A prototype trap with a flat base has been developed at CSL which is cost-effective, re-usable, sturdy, easy to use and which allows easy identification of insects because it does not rely on oil or sticky surfaces to trap them. The CSL prototype trap was based on technology developed in the design and production of the Pitfall Cone (PC) trap. The PC trap was developed with the help of HGCA funding (Pinniger et al., 1990) to meet the need for improved insect monitoring in stored commodities (Anon., 1995; Cogan et. al., 1990). It has been shown to be at least as effective as other trap designs but with the advantage of cheapness and the ability to trap insects both on and below the surface of stored commodities (Cogan and Wakefield, 1994).

The aim of the work reported here was to develop and assess a trap which would:

detect and monitor the principal crawling beetle pests of stored products in empty premises, bagged stacks and on flat surfaces in grain stores and flour mills in the UK,
do so with an effectiveness which is at least as good as existing traps
meet all the criteria for ease of use and low cost
allow users to get early warning of infestations and take appropriate avoiding action.
The research started with tests in laboratory arenas of different monitoring devices to trap the following six beetle species: Tribolium confusum, Sitophilus granarius, Oryzaephilus mercator, Cryptolestes ferrugineus, Rhyzopertha dominica and Typhaea stercorea. The monitoring devices compared were the Igrox Insect Monitoring Peanut-free Bait Bag, the Pantry PatrolT trap, the Storgard® Flit-Trak M2 trap, and the CSL prototype trap. All these were tested with the attractant lures with which they are normally supplied. The most promising traps were then compared in two week preliminary trials in three types of premises: a grain store, a flour mill and some laboratory rooms.

The results of the laboratory comparisons of the traps showed that the CSL prototype trap with the carob lure alone was significantly better than the Pantry Patrol trap in catching all of the species tested other than S. granarius. These disappointing results for the Pantry Patrol trap were surprising given its introduction being so recent, and in consequence its use was not considered further.

The CSL prototype trap with carob lure alone was significantly better than the Flit-Trak M2 trap in detecting O. mercator and T. stercorea and it was as good as the Flit-Trak M2 trap in detecting T. confusum and C. ferrugineus. The catch of S. granarius in the CSL prototype trap was as good as in the Flit-Trak M2 trap when the former contained a mixture of the carob lure and the food oil from the Flit-Trak M2 trap. Similarly, the catch of R. dominica in the CSL prototype trap was as good with the mixture of carob and Flit-Trak food oil as it was when using the Dominicalure pheromone for this species. The fact that the CSL prototype trap with the combined carob and Flit-Trak lures was as good as the Flit-Trak M2 trap itself for both S. granarius and R. dominica suggests that it is the trap of choice.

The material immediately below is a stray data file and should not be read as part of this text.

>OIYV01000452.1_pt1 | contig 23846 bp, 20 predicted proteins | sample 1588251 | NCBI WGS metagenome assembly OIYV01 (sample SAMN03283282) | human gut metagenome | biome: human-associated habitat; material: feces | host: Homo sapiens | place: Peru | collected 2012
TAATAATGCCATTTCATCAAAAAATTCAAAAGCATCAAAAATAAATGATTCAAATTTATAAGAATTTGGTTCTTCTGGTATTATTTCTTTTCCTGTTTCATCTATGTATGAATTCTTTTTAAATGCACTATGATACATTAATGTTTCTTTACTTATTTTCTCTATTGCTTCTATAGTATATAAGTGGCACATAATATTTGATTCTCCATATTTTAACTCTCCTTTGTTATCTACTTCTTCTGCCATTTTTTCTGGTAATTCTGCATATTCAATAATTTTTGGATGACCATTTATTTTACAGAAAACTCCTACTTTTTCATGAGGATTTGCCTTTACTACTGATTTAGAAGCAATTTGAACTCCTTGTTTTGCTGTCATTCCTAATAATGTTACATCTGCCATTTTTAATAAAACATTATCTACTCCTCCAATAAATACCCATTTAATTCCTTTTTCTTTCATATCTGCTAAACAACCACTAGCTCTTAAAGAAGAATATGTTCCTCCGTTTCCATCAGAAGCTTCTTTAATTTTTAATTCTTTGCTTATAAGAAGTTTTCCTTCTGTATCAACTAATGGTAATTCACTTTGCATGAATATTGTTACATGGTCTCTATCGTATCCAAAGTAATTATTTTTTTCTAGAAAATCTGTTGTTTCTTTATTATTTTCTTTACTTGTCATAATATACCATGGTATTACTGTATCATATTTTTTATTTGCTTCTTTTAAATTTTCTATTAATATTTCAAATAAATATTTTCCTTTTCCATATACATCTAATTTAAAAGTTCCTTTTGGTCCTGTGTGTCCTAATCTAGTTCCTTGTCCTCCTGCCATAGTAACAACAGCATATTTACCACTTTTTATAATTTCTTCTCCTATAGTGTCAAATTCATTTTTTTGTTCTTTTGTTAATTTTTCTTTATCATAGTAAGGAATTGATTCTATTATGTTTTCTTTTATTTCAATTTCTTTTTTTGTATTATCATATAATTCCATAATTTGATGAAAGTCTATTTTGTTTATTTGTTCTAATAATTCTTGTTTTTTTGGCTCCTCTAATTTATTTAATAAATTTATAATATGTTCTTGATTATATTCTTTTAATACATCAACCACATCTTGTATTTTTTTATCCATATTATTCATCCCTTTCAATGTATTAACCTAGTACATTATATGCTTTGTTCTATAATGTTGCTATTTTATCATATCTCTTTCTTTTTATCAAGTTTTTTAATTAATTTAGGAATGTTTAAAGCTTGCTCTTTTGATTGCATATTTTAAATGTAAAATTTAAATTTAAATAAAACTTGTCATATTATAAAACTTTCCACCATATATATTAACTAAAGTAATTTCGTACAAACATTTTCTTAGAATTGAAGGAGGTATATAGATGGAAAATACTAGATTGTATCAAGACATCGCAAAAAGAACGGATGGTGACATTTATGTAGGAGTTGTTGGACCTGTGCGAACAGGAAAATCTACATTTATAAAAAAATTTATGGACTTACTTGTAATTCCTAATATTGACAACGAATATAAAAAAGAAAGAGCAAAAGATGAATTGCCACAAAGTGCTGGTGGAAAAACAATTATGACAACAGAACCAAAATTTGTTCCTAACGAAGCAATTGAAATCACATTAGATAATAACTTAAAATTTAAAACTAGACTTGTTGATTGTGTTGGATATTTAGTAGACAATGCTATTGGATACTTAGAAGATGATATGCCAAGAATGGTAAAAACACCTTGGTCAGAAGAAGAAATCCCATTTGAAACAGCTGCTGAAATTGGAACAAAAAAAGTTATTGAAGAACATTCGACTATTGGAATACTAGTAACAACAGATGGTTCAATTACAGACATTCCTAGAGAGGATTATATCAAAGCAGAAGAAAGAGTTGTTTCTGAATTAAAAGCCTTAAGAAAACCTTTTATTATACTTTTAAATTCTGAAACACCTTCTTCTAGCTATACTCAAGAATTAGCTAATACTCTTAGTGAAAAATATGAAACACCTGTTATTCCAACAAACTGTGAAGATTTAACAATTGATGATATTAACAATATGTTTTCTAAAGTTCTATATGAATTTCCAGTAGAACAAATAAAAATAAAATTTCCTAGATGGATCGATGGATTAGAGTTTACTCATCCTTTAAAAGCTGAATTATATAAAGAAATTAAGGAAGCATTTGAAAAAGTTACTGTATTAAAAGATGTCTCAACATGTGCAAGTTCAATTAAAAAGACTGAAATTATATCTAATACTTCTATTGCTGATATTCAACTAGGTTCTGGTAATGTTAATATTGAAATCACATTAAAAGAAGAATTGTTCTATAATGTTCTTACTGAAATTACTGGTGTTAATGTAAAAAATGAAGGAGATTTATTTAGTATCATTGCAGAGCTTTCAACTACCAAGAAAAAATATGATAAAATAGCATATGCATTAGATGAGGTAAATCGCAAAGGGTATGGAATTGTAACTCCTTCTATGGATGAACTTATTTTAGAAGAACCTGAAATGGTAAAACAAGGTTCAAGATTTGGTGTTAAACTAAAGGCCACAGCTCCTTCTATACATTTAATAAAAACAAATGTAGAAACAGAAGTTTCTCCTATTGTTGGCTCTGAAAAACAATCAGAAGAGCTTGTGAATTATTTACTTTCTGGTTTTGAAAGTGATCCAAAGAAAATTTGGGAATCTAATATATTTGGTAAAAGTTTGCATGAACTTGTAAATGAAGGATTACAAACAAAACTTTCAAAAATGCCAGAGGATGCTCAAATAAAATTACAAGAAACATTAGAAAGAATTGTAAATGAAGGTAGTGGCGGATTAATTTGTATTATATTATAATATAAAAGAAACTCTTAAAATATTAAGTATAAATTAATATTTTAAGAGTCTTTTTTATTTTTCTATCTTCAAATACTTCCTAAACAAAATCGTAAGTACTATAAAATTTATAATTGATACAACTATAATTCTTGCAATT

The results of the premises trial in the grain store showed that the CSL prototype trap was at least as good as the Flit-Trak M2 trap and the Bait Bag in pinpointing infestations of O. surinamensis and S. granarius (from the number of positive traps) although the Bait Bag seemed rather better at pinpointing psocids. In terms of numbers of insects caught, the CSL prototype trap was as good as the Flit-Trak M2 trap but not as good as the Bait Bag for catching O. surinamensis. With S. granarius, the CSL prototype trap was as good as both the Flit-Trak M2 trap and the Bait Bag, although in all cases the numbers of insects were very small.

In the flour mill, the CSL prototype trap was better than the Flit-Trak M2 trap in terms of species and numbers caught and positive traps. The Flit-Trak M2 trap detected only T. castaneum whereas the CSL prototype trap detected T. castaneum, S. granarius and O. surinamensis.

In the laboratory rooms, the CSL prototype trap detected L. serricorne, O. surinamensis and psocids. L. serricorne and O. surinamensis were each detected in one room by the CSL prototype trap but not by the Bait Bag.

For use in flour mills, the CSL prototype trap has the further significant advantage that it does not depend on a sticky surface: sticky traps are currently used in flour mills but are often rendered ineffective by the dusty conditions. This conclusion is further supported by the practical reason that of all those tested, the CSL prototype trap is the only one which is sturdy, reusable, easy to assemble and leaves the catch easy to identify.

It is proposed that future work should include simplification of the lure to aid quality control. Then it would be necessary to identify companies to manufacture and market the trap. An information leaflet describing the trap should be written. This would include guidelines for its use.

HGCA Project Number: 2080
Price: £3.75